Gun control is about democracy, not guns

Perhaps we should be thankful, then, that our systemic failure hasn’t so far resulted in dozens of schoolchildren dead... as it continues to do in America

America: another school shooting, another wave of passionate calls for stricter gun control laws in that country... and even from now, you can tell that the outcome of this latest controversy will be the same as all the others. Zilch.

America is not going to clamp down on gun ownership. It is not going to, in any way, amend its Constitutional right to bear arms. Not, at least, unless there is some kind of radical restructuring of that country’s entire political set-up.

And it has absolutely nothing to do with the fact that the US President is currently Donald Trump, by the way.  It was not much different when the President was Barack Obama, who once said that “in this country, we have a strong tradition of gun ownership that's handed from generation to generation. Hunting and shooting are part of our national heritage. And, in fact, my administration has not curtailed the rights of gun owners – it has expanded them, including allowing people to carry their guns in national parks and wildlife refuges.”

Indeed it is even argued (debatably, of course) that Obama relaxed more gun restrictions than he actually tightened. His 2012 executive orders for ‘mandatory background checks on gun owners’, for instance, failed to win Congress approval. Adam Bates, a policy analyst with the Cato Institute's Project on Criminal Justice, wrote at the time that: “For all the pomp and ceremony, nothing in the President’s proposals is going to put a dent in US gun crime or even substantially change the federal legal landscape...”   

Perhaps unsurprisingly, there was no noticeable change on the ground either. In the eight years of Obama’s administration, there were no fewer than 162 school shootings in the USA: roughly 20 a year. And that’s just one category of gun-crime – shootings that took place in educational facilities. It doesn’t factor in armed robberies, muggings, drive-by shootings, random homicides, excessive firearm use by the police, etc. I don’t have stats for those at my fingertips, but my impression is that gun-crime in general has continued to escalate in that country, with no apparent end in sight.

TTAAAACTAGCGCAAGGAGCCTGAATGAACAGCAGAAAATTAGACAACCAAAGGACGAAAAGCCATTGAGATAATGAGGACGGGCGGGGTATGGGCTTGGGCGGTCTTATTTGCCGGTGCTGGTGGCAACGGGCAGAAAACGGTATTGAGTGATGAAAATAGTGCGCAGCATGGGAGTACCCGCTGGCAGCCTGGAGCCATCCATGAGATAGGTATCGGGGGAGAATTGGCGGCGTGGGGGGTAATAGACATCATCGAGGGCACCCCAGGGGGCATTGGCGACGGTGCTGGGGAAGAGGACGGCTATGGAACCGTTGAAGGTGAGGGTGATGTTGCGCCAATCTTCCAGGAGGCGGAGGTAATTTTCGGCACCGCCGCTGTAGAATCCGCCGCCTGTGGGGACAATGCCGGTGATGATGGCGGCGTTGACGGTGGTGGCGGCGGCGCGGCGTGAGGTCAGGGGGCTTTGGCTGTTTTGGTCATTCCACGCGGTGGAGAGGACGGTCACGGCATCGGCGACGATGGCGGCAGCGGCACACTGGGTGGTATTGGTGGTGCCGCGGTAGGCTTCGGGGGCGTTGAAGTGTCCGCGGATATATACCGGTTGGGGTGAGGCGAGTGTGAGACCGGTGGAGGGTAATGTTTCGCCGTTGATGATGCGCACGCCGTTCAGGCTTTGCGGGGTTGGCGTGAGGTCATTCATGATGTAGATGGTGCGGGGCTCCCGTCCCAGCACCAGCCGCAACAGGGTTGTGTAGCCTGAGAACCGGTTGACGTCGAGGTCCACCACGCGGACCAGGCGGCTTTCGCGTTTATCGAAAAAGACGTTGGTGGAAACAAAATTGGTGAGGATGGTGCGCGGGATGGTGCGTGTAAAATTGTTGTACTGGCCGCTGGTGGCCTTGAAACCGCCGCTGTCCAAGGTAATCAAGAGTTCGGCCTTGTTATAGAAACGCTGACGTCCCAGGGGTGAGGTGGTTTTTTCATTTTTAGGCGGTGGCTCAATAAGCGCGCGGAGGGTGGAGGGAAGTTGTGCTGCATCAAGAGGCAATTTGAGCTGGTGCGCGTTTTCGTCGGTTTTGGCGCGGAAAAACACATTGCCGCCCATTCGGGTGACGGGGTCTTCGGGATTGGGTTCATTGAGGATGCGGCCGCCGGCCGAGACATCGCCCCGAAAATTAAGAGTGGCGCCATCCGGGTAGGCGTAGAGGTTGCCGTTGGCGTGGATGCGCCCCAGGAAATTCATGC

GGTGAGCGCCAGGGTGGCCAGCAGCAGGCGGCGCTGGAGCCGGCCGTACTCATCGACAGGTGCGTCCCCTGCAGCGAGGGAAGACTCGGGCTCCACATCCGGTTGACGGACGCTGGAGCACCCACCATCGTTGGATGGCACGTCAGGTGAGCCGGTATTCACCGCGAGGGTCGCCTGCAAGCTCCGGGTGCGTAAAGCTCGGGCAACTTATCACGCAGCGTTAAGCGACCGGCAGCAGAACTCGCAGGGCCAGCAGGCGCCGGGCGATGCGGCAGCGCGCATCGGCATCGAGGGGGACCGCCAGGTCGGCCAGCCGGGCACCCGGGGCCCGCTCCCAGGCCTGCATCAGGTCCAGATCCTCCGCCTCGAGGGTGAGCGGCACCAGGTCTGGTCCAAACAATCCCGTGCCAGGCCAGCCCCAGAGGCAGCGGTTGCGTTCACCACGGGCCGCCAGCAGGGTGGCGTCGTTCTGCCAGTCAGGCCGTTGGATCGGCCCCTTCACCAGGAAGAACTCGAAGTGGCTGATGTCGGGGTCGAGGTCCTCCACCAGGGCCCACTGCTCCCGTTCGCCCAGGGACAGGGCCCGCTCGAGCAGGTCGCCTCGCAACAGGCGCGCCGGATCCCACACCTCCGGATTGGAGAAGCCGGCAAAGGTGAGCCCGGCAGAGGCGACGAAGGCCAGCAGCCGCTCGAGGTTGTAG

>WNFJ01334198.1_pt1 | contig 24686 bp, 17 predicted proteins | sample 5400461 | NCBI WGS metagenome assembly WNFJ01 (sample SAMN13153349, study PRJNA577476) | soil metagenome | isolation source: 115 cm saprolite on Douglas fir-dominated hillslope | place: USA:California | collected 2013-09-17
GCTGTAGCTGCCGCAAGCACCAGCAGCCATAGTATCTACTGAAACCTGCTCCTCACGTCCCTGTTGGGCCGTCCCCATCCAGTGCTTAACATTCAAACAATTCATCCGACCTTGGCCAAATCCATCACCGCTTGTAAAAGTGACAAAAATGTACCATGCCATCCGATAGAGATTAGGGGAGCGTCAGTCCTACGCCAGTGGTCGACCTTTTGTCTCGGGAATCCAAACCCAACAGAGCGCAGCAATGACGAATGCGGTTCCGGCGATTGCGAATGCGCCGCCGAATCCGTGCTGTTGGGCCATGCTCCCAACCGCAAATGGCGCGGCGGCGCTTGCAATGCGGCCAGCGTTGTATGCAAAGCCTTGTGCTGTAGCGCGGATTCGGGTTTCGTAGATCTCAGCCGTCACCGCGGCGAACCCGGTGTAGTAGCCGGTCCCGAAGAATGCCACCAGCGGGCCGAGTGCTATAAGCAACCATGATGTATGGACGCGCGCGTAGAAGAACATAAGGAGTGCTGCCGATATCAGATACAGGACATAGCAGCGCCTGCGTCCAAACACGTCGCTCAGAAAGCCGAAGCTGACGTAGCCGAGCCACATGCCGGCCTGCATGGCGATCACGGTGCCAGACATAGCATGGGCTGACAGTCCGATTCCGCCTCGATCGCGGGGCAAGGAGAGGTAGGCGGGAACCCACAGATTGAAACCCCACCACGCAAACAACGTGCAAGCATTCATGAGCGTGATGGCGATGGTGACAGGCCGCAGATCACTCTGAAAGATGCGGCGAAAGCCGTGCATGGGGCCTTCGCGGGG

Meanwhile, if I focus more on Barack Obama, it’s only because he is perceived – probably correctly – to be the most ‘anti-gun’ President in US history. It would almost be superfluous to point out that there were no substantive changes under any of his predecessors: not George Bush (without or without the W), not Bill Clinton... and you can rest assured it would have been no different under Hillary Clinton, either.

This is because the issue itself very clearly has nothing to do with whether the Republicans or Democrats are in power. Even if one really is more amenable to idea of gun control than the other, in practice the end result will be the same: more shootings, more debate, no substantive change. 

It is almost as though ‘gun ownership’ is the one policy area over which no US government has any control whatsoever. More than a ‘Constitutional right to bear arms’, then, what it translates into is a Constitutional inability of any US government to actually interfere with the diktats of a single lobby-group.

And this tells us a good deal more about political power, and the structures that serve as its conduits, than about firearms. As far as I can see, the fact that America is a ‘democracy’ – where political power alternates between two supposedly different parties every so often – makes no difference whatsoever. This creates an enormous dilemma for the ordinary voter. From the perspective of those who would like to use their vote – the cornerstone of any democracy, please note – to force a change... well, what point is there in even trying, is there?

Democracy, as a system, offers no remedy. And this is particularly worrying, because it is democracy’s job to offer remedies in such situations. The whole ‘democracy versus tyranny’ argument is that, in a democracy, you can get rid of a tyrant through legal, non-violent means. That argument falls flat on its face, when the ‘choice’ is de facto between two tyrants.

OK, enough about the United States of America: which is a grown-up country, at the end of the day, and as such doesn’t need me to hold its hand while it irons out its internal difficulties. In fact, I wouldn’t even have bothered with it at all, if the same fundamental democratic deficit was not such a conspicuous issue here, too. Luckily for us, it tends to manifest itself here in far less ghastly ways than school shootings; but just stop to consider for a moment how many issues, locally, seem to fall within the same broad category of ‘doesn’t-make-a difference-who’s-in-government’.